China 'will attack Taiwan' warns Shieh Jhy-Wey

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Beijing, which claims Taiwan is part of its territory in accordance with its One China doctrine, has held military exercises around the island since early last month in reaction to a visit to Taipei by US House of Representatives Speaker Nancy Pelosi. Taiwan’s government has said it will not provoke or escalate tensions but has been angered recently by repeated cases of Chinese drones buzzing near islands controlled by Taiwan close to China’s coast.

The defence command for Kinmen, a group of Taiwan-controlled islands opposite China’s Xiamen and Quanzhou cities, said in a statement released by Taiwan’s defence ministry the civilian drone entered restricted air space over Lion Islet just after midday (4am GMT).

Troops on Kinmen issued warnings to no effect, eventually opting to shoot it down, with the remains landing in the sea, it added.

Taiwan previously fired warning shots at a drone for the first time on Tuesday, shortly after President Tsai Ing-wen ordered the military to take “strong countermeasures” against what she called Chinese provocations.

Chiu Chui-cheng, deputy head of Taiwan’s China-policy making Mainland Affairs Council, told reporters Taiwan had the legal authority to take “necessary defence measures”, as Chinese aircraft were not allowed into Kinmen’s air space.

Those measures include forcing aircraft to leave or to land, he said.

Speaking to the armed forces earlier on Thursday, Tsai said China was using drones and other “grey zone” tactics to try to intimidate Taiwan, her office cited her as saying in a statement.

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She again emphasised Taiwan would not provoke disputes but that did not mean it would not take countermeasures, the statement added.

It said: “She has also ordered the Ministry of National Defence to take necessary and strong countermeasures in a timely manner to defend national security.

“Let the military guard the country without fear and with solid confidence.”

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Taiwan has controlled Kinmen, which at its closest point is a few hundred feet from Chinese territory, since the defeated Republic of China government fled to Taipei after losing a civil war to Mao Zedong’s communists in 1949.

During the height of the Cold War, China regularly shelled Kinmen and other Taiwanese-held islands along the Chinese coast, but they are now tourist destinations.

Also today, Taiwan’s defence ministry said 14 Chinese fighter jets flew across the median line of the Taiwan Strait, which usually serves as an unofficial territorial barrier.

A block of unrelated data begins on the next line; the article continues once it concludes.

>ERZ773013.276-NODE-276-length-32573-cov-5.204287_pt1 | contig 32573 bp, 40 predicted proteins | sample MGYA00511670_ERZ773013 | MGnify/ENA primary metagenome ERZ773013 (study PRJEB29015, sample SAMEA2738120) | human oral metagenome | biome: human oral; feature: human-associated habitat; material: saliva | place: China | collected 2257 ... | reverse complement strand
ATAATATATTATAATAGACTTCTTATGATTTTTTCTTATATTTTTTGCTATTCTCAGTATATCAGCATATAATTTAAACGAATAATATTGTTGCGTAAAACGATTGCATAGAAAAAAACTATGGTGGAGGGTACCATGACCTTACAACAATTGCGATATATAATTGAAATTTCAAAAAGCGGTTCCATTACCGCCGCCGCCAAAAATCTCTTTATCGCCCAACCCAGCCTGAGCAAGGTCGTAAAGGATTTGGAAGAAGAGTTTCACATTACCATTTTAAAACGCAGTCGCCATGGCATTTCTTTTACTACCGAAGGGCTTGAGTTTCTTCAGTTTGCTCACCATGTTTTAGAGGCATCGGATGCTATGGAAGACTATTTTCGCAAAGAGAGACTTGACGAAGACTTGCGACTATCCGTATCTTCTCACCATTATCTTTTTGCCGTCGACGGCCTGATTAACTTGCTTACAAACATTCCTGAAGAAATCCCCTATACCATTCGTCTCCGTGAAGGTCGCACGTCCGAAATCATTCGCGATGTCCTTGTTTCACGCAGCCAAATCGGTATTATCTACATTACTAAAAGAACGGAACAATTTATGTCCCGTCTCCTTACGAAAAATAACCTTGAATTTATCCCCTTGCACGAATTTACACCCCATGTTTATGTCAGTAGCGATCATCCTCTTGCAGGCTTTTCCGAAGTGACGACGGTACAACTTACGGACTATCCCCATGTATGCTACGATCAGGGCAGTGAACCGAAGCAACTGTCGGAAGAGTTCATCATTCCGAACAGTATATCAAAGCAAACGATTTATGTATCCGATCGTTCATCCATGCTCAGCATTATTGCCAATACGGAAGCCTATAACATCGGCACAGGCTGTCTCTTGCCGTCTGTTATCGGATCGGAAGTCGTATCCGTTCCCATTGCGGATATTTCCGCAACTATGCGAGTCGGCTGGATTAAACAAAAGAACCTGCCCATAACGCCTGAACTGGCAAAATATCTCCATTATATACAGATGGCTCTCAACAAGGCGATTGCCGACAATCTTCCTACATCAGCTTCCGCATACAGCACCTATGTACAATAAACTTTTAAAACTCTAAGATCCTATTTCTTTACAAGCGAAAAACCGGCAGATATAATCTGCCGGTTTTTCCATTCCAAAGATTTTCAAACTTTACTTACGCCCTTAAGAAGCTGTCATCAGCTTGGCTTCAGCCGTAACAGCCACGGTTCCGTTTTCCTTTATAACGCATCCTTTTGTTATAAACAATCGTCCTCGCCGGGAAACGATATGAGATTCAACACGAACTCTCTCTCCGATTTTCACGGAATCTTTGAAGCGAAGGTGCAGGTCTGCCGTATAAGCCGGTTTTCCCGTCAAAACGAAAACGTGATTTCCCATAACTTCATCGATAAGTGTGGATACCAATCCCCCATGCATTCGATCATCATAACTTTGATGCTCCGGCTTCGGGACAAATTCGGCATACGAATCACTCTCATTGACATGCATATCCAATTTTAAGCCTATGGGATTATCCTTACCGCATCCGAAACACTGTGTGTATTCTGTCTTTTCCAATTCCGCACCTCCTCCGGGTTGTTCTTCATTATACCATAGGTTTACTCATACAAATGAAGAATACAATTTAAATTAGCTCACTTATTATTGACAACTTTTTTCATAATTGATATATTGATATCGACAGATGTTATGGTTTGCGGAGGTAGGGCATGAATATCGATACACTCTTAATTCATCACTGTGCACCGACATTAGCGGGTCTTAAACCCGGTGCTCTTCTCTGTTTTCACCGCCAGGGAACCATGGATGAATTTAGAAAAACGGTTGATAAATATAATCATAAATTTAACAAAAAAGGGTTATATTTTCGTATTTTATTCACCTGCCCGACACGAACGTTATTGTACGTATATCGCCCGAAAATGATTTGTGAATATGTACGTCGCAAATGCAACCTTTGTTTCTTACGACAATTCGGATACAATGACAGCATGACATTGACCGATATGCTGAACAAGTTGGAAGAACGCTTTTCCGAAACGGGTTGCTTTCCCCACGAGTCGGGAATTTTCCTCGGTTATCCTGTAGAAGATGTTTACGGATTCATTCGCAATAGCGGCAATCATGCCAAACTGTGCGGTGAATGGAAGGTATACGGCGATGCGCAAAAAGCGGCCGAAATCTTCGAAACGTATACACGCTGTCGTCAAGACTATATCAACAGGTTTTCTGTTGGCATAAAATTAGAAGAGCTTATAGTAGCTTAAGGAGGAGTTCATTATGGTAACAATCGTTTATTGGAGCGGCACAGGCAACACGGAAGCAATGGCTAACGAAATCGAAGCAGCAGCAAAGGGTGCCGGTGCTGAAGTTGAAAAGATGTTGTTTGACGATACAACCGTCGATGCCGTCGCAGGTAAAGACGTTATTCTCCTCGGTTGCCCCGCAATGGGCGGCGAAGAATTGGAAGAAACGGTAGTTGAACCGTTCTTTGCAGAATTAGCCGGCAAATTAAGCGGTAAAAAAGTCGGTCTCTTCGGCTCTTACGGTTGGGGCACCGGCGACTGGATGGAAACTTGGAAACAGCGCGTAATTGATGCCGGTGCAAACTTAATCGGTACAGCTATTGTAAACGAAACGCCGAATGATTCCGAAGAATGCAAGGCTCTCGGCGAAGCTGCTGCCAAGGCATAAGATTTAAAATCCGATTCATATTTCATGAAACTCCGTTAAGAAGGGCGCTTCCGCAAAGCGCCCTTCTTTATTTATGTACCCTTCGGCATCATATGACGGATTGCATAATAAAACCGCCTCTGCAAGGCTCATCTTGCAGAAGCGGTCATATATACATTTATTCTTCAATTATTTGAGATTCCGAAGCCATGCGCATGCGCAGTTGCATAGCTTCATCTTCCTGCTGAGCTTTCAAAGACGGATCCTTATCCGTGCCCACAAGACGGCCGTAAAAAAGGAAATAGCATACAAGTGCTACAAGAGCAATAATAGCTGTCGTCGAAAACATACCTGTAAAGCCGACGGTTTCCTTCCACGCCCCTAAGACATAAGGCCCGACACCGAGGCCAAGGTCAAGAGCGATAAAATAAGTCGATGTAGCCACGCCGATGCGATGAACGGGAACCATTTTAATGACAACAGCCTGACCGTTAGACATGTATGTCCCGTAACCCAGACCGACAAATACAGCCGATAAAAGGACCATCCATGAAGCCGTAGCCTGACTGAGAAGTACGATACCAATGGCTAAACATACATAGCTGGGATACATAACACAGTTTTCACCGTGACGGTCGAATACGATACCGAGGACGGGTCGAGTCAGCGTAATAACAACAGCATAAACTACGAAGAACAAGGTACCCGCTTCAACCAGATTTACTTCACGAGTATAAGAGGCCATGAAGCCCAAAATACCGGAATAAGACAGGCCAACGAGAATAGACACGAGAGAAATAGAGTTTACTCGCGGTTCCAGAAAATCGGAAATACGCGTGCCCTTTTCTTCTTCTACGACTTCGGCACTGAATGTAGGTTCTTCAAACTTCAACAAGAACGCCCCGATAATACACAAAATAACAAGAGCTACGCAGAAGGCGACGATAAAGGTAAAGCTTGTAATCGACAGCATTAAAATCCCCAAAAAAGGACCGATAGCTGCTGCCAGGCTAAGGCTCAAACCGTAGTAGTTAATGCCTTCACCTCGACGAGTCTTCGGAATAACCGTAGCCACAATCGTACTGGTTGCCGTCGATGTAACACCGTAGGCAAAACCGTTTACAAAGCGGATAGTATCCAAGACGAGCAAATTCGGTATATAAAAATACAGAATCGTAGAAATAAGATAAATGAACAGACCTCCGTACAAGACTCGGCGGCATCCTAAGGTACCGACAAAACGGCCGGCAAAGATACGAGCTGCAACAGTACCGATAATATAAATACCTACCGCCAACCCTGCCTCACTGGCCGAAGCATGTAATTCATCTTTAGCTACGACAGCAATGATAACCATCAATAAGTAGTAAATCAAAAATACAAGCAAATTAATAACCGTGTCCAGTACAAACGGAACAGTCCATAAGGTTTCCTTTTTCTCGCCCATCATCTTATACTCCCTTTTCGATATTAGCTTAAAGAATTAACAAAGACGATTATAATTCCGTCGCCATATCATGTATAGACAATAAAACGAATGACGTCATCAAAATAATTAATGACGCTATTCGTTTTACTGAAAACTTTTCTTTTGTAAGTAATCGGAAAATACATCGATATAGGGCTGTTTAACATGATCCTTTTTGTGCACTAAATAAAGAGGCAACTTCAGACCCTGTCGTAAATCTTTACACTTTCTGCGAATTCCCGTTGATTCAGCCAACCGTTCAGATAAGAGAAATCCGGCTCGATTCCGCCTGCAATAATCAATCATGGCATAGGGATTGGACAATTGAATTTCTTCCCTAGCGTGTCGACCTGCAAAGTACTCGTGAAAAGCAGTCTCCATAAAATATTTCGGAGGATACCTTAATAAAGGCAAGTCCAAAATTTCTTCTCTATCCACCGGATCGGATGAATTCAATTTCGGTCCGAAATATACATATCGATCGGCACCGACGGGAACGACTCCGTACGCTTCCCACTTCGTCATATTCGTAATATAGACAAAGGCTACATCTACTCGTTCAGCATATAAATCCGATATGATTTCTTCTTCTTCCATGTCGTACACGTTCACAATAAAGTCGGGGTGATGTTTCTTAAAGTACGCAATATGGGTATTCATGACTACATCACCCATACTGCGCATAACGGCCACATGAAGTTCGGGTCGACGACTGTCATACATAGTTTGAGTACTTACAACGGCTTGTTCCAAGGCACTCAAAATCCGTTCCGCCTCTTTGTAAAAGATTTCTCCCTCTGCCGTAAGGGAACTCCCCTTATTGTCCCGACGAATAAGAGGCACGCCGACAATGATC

Meanwhile, in a report presented to Taiwan’s Parliament today, the ministry said China had been simulating attacks on US Navy ships and was aiming to prevent foreign forces from coming to Taiwan’s aid in the event of a war.

The document warned China was continuing to strengthen its combat preparedness for an attack on the island. It was focusing on the first island chain, which runs from Japan through Taiwan, the Philippines and on to Borneo, enclosing China’s coastal seas.

China has been “using combat drills to carry out simulated attacks on US ships that enter into the first island chain”, the report claimed, and aims to gain strategic control of that island chain by 2035.

The United States has been regularly sailing naval ships into the South China Sea, sometimes close to Chinese-held islands, and also through the Taiwan Strait on what it calls freedom of navigation missions that always anger China.

Starting this year, the ministry said China has increased its military intimidation including drills which aim to undermine Taiwan’s morale and “force negotiations with a war” and “force a unification with arms”.

China, led by Xi Jinping, could use special forces or agents to “decapitate” Taiwan’s command systems and damage infrastructure in an attack, and is capable of launching electronic attacks to disrupt communications and command systems, said the report.

Russia’s invasion of Ukraine is also being studied by China and has prompted them to “modify” their Taiwan attack plans, the ministry said, without elaborating.

There was no immediate response from Beijing.

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